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For undergraduate electrical engineering students or for practicing engineers and scientists interested in updating their understanding of modern electronics One of the most widely used introductory books on semiconductor materials, physics, devices and technology, Solid State Electronic Devices aims to: 1) develop basic semiconductor physics concepts, so students can better understand current and future devices; and 2) provide a sound understanding of current semiconductor devices and technology, so that their applications to electronic and optoelectronic circuits and systems can be appreciated. Students are brought to a level of understanding that will enable them to read much of the current literature on new devices and applications. Teaching and Learning Experience This program will provide a better teaching and learning experience-for you and your students. It will help: *Provide a Sound Understanding of Current Semiconductor Devices: With this background, students will be able to see how their applications to electronic and optoelectronic circuits and systems are meaningful.*Incorporate the Basics of Semiconductor Materials and Conduction Processes in Solids: Most of the commonly used semiconductor terms and concepts are introduced and related to a broad range of devices. *Develop Basic Semiconductor Physics Concepts: With this background, students will be better able to understand current and future devices.
This book provides the reader with a working knowledge sufficient to select microbeam techniques for the efficient, cost-effective solution of complex problems arising in today's high-tech industries. Primarily written for the industrial analyst whose field of expertise is other than microbeam analysis, it will also be of help to engineers, plant chemists and industrial research scientists who often seek the aid of the microbeam analyst in their problem solving. Research and plant managers as well as administrators may also find this book helpful since they may be called upon to select and/or approve high-priced microbeam instruments. The book is organized into two parts. Part I gives a brief description of the various techniques and critically compares their capabilities and limitations. Part II consists of selected applications which show how the various techniques or their combinations are applied to characterize materials and to guide research in a wide variety of fields. The examples and case histories will undoubtedly aid the reader in problem solving, quality assurance and research-related tasks. Newcomers to the field will find enough information in the book to enable them to begin practical work and to apply the techniques.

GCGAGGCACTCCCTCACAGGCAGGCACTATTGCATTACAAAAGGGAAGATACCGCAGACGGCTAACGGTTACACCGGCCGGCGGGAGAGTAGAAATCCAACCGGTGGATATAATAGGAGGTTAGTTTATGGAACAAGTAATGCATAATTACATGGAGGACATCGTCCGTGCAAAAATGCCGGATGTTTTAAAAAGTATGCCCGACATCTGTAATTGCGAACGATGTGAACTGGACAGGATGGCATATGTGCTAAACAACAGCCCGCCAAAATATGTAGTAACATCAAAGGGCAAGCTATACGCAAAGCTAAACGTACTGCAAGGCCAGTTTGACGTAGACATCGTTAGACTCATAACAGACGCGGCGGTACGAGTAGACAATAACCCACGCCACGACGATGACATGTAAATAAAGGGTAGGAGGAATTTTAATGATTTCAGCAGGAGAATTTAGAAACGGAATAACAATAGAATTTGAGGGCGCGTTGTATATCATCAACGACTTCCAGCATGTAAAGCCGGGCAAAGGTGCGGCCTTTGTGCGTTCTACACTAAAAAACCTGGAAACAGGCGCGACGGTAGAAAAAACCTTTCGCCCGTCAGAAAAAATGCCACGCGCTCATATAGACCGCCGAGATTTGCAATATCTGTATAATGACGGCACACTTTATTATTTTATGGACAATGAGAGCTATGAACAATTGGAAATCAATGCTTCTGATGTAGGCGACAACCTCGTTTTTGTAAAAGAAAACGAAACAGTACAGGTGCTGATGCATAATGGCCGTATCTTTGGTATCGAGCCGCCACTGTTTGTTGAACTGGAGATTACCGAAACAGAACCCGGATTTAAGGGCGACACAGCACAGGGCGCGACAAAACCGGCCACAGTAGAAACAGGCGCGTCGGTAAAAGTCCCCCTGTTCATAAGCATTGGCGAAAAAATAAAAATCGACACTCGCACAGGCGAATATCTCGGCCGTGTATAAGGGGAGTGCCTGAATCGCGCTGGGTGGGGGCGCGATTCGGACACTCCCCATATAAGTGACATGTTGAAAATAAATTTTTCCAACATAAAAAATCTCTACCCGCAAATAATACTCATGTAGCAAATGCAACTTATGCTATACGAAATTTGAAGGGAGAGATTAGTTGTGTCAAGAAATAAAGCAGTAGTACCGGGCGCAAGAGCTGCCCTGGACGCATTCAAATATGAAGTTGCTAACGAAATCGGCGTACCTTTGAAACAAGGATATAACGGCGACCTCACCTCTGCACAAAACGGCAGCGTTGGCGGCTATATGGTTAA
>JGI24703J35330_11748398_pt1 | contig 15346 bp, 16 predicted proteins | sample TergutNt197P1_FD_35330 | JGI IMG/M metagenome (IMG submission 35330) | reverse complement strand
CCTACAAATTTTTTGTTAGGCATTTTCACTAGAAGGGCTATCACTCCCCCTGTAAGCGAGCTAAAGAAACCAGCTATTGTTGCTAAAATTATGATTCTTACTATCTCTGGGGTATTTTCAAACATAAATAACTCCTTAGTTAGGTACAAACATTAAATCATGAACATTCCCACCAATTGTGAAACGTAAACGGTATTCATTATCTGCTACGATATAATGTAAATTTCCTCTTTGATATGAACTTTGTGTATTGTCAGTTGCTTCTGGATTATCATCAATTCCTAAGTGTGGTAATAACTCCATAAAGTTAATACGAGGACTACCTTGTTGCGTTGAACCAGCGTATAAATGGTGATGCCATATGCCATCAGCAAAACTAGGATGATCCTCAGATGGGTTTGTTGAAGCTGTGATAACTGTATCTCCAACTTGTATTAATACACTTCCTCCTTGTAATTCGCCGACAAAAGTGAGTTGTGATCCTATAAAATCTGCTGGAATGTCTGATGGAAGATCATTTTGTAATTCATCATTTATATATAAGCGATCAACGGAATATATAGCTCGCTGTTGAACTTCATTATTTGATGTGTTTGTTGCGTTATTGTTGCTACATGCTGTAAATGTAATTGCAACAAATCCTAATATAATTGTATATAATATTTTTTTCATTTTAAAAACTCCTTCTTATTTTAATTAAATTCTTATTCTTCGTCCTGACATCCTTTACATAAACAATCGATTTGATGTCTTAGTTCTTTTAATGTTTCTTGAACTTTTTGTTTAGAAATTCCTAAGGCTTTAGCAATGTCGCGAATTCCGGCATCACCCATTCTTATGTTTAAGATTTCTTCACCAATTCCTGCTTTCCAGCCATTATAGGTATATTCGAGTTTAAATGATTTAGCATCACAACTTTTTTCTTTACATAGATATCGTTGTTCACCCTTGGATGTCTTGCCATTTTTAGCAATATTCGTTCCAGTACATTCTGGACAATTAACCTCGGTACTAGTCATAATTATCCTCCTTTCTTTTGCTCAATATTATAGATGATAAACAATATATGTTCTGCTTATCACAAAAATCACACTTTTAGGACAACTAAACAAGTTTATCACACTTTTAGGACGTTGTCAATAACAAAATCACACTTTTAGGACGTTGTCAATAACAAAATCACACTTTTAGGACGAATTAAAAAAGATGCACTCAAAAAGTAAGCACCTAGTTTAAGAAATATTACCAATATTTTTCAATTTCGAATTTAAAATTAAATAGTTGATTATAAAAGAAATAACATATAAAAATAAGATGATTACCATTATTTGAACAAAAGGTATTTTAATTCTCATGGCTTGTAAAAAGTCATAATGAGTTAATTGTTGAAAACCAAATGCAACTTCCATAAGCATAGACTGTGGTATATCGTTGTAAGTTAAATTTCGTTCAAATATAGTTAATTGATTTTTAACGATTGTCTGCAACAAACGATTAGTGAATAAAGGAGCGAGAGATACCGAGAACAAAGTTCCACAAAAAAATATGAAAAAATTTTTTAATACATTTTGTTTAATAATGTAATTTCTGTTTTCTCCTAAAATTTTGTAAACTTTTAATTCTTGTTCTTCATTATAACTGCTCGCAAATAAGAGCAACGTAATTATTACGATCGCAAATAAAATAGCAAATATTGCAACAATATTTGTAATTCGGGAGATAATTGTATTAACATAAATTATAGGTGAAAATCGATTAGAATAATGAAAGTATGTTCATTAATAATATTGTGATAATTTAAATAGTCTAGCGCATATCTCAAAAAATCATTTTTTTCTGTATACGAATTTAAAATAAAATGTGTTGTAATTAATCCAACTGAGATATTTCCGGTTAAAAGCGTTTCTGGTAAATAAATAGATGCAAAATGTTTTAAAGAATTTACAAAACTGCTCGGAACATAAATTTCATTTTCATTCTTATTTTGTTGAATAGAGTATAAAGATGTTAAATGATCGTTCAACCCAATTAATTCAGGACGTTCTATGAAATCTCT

Semiconductor Materials presents physico-chemical, electronic, electrical, elastic, mechanical, magnetic, optical, and other properties of a vast group of elemental, binary, and ternary inorganic semiconductors and their solid solutions. It also discusses the properties of organic semiconductors. Descriptions are given of the most commonly used semiconductor devices-charge-coupled devices, field-effect transistors, unijunction transistors, thyristors, Zener and avalanche diodes, and photodiodes and lasers. The current trend of transitioning from silicon technology to gallium arsenide technology in field-effect-based electronic devices is a special feature that is also covered. More than 300 figures and 100 tables highlight discussions in the text, and more than 2,000 references guide you to further sources on specific topics. Semiconductor Materials is a relatively compact book containing vast information on semiconductor material properties. Readers can compare results of the property measurements that have been reported by different authors and critically compare the data using the reference information contained in the book. Engineers who design and improve semiconductor devices, researchers in physics and chemistry, and students of materials science and electronics will find this a valuable guide.
Computational electronics refers to the physical simulation of semiconductor devices in terms of charge transport and the corresponding electrical behavior. It is related to process simulation, which deals with various physical processes such as material growth, oxidation, impurity diffusion, etching, and metal deposition inherent in device fabrication. Device simulation can be thought of as one component of technology for computer-aided design (TCAD), which deals with compact behavioral models for devices and sub-circuits relevant for circuit simulation in commercial packages.The goal of this book is to provide simulation tools that capture the essential physics while at the same time minimizing the computational burden so that results are obtained within a reasonable time frame.

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